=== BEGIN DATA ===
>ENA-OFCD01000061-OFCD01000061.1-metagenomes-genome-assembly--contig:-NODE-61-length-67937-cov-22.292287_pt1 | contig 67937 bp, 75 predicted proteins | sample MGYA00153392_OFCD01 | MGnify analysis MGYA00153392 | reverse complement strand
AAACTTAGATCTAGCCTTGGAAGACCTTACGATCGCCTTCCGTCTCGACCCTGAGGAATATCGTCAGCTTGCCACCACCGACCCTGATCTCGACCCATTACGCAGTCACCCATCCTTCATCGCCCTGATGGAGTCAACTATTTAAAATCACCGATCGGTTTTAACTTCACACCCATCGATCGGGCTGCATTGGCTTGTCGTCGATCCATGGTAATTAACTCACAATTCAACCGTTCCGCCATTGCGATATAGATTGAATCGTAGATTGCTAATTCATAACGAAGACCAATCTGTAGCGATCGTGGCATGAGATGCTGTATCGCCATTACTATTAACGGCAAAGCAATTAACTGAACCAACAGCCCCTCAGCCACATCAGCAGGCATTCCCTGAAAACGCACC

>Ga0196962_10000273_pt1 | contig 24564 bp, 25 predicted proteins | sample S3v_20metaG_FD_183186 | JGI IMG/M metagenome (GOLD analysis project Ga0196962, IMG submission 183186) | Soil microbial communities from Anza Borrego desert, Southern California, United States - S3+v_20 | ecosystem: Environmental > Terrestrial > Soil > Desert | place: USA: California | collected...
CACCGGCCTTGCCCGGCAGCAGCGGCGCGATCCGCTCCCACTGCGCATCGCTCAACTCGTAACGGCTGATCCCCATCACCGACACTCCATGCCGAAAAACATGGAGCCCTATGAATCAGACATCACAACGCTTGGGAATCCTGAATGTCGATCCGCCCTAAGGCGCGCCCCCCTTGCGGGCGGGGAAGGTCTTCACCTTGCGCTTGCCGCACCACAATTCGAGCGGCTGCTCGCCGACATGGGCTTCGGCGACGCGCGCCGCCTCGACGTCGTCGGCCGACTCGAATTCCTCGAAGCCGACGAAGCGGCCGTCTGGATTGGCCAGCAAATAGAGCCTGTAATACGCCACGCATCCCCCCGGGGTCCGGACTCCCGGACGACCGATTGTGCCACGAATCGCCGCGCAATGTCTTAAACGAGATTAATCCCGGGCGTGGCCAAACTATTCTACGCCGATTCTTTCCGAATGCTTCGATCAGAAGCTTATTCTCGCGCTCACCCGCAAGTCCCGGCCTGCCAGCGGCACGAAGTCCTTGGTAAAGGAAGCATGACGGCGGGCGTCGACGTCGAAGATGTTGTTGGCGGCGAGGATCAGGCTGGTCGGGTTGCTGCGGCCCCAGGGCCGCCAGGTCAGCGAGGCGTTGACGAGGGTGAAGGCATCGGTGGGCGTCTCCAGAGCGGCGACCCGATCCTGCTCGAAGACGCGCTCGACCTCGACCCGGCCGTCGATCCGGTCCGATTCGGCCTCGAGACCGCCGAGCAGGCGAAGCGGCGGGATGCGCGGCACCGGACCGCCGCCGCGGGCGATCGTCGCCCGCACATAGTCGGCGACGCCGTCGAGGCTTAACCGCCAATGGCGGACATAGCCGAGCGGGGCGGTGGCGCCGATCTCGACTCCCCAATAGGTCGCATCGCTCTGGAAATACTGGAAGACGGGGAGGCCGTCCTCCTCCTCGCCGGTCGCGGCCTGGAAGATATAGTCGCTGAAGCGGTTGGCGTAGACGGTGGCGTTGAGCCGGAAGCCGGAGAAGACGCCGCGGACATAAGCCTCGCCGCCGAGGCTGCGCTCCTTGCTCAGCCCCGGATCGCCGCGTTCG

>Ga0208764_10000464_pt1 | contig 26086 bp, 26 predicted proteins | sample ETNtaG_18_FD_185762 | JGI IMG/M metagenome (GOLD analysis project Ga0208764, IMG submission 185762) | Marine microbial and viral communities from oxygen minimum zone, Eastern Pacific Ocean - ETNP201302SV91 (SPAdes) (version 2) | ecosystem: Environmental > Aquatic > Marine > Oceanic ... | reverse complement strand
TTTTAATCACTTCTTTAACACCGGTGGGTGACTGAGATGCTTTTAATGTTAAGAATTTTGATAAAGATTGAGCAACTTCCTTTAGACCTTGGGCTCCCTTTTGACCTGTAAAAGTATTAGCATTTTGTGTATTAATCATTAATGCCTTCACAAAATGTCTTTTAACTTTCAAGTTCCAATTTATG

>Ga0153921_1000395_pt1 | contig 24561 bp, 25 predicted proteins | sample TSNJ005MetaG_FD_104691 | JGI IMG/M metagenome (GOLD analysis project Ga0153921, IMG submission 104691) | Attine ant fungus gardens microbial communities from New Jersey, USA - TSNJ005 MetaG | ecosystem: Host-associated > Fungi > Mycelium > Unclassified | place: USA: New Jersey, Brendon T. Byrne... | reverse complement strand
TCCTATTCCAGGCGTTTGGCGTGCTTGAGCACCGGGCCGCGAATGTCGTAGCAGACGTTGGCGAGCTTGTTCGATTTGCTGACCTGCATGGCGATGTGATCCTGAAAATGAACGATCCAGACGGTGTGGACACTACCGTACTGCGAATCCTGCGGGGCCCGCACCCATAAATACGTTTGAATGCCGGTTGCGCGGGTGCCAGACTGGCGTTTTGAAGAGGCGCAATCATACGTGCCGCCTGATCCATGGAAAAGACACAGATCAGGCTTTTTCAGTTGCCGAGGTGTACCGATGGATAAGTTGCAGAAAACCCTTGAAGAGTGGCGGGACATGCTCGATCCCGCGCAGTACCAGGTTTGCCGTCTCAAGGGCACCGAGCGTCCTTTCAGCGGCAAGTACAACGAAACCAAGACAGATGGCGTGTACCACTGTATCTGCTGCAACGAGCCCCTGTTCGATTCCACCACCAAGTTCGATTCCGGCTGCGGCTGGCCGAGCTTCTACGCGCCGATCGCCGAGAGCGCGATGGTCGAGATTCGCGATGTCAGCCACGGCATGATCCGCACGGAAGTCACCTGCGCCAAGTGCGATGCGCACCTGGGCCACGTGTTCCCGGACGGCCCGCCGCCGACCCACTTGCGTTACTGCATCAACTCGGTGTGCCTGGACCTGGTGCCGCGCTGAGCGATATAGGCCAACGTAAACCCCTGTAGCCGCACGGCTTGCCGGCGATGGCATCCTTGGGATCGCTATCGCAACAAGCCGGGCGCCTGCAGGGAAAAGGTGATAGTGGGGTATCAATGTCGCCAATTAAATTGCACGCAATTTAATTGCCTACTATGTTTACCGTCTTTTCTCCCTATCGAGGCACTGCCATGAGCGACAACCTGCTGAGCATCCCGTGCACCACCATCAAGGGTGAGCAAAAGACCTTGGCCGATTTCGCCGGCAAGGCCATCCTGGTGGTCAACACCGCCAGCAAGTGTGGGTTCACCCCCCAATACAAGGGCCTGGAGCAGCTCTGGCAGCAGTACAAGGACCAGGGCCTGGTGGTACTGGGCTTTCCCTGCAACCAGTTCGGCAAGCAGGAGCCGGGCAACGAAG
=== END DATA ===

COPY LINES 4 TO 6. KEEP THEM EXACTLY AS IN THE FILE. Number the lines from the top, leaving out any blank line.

CACCGGCCTTGCCCGGCAGCAGCGGCGCGATCCGCTCCCACTGCGCATCGCTCAACTCGTAACGGCTGATCCCCATCACCGACACTCCATGCCGAAAAACATGGAGCCCTATGAATCAGACATCACAACGCTTGGGAATCCTGAATGTCGATCCGCCCTAAGGCGCGCCCCCCTTGCGGGCGGGGAAGGTCTTCACCTTGCGCTTGCCGCACCACAATTCGAGCGGCTGCTCGCCGACATGGGCTTCGGCGACGCGCGCCGCCTCGACGTCGTCGGCCGACTCGAATTCCTCGAAGCCGACGAAGCGGCCGTCTGGATTGGCCAGCAAATAGAGCCTGTAATACGCCACGCATCCCCCCGGGGTCCGGACTCCCGGACGACCGATTGTGCCACGAATCGCCGCGCAATGTCTTAAACGAGATTAATCCCGGGCGTGGCCAAACTATTCTACGCCGATTCTTTCCGAATGCTTCGATCAGAAGCTTATTCTCGCGCTCACCCGCAAGTCCCGGCCTGCCAGCGGCACGAAGTCCTTGGTAAAGGAAGCATGACGGCGGGCGTCGACGTCGAAGATGTTGTTGGCGGCGAGGATCAGGCTGGTCGGGTTGCTGCGGCCCCAGGGCCGCCAGGTCAGCGAGGCGTTGACGAGGGTGAAGGCATCGGTGGGCGTCTCCAGAGCGGCGACCCGATCCTGCTCGAAGACGCGCTCGACCTCGACCCGGCCGTCGATCCGGTCCGATTCGGCCTCGAGACCGCCGAGCAGGCGAAGCGGCGGGATGCGCGGCACCGGACCGCCGCCGCGGGCGATCGTCGCCCGCACATAGTCGGCGACGCCGTCGAGGCTTAACCGCCAATGGCGGACATAGCCGAGCGGGGCGGTGGCGCCGATCTCGACTCCCCAATAGGTCGCATCGCTCTGGAAATACTGGAAGACGGGGAGGCCGTCCTCCTCCTCGCCGGTCGCGGCCTGGAAGATATAGTCGCTGAAGCGGTTGGCGTAGACGGTGGCGTTGAGCCGGAAGCCGGAGAAGACGCCGCGGACATAAGCCTCGCCGCCGAGGCTGCGCTCCTTGCTCAGCCCCGGATCGCCGCGTTCG

>Ga0208764_10000464_pt1 | contig 26086 bp, 26 predicted proteins | sample ETNtaG_18_FD_185762 | JGI IMG/M metagenome (GOLD analysis project Ga0208764, IMG submission 185762) | Marine microbial and viral communities from oxygen minimum zone, Eastern Pacific Ocean - ETNP201302SV91 (SPAdes) (version 2) | ecosystem: Environmental > Aquatic > Marine > Oceanic ... | reverse complement strand
TTTTAATCACTTCTTTAACACCGGTGGGTGACTGAGATGCTTTTAATGTTAAGAATTTTGATAAAGATTGAGCAACTTCCTTTAGACCTTGGGCTCCCTTTTGACCTGTAAAAGTATTAGCATTTTGTGTATTAATCATTAATGCCTTCACAAAATGTCTTTTAACTTTCAAGTTCCAATTTATG